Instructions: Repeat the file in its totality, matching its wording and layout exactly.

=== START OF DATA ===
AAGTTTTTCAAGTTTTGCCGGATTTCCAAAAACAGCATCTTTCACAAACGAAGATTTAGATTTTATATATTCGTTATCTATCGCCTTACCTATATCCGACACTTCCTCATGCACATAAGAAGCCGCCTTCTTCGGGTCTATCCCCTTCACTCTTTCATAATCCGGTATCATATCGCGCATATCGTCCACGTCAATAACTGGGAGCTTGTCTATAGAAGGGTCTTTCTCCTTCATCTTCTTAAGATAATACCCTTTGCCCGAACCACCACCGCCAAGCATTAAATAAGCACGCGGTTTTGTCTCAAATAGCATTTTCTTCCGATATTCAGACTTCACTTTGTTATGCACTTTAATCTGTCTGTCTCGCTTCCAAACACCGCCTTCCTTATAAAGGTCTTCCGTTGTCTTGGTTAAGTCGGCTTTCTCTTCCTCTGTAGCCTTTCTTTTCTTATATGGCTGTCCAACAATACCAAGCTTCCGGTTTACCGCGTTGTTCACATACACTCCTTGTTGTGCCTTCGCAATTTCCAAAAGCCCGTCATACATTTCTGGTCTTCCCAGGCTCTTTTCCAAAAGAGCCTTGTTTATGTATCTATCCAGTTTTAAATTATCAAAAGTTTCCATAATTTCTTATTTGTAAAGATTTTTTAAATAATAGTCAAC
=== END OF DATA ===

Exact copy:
AAGTTTTTCAAGTTTTGCCGGATTTCCAAAAACAGCATCTTTCACAAACGAAGATTTAGATTTTATATATTCGTTATCTATCGCCTTACCTATATCCGACACTTCCTCATGCACATAAGAAGCCGCCTTCTTCGGGTCTATCCCCTTCACTCTTTCATAATCCGGTATCATATCGCGCATATCGTCCACGTCAATAACTGGGAGCTTGTCTATAGAAGGGTCTTTCTCCTTCATCTTCTTAAGATAATACCCTTTGCCCGAACCACCACCGCCAAGCATTAAATAAGCACGCGGTTTTGTCTCAAATAGCATTTTCTTCCGATATTCAGACTTCACTTTGTTATGCACTTTAATCTGTCTGTCTCGCTTCCAAACACCGCCTTCCTTATAAAGGTCTTCCGTTGTCTTGGTTAAGTCGGCTTTCTCTTCCTCTGTAGCCTTTCTTTTCTTATATGGCTGTCCAACAATACCAAGCTTCCGGTTTACCGCGTTGTTCACATACACTCCTTGTTGTGCCTTCGCAATTTCCAAAAGCCCGTCATACATTTCTGGTCTTCCCAGGCTCTTTTCCAAAAGAGCCTTGTTTATGTATCTATCCAGTTTTAAATTATCAAAAGTTTCCATAATTTCTTATTTGTAAAGATTTTTTAAATAATAGTCAAC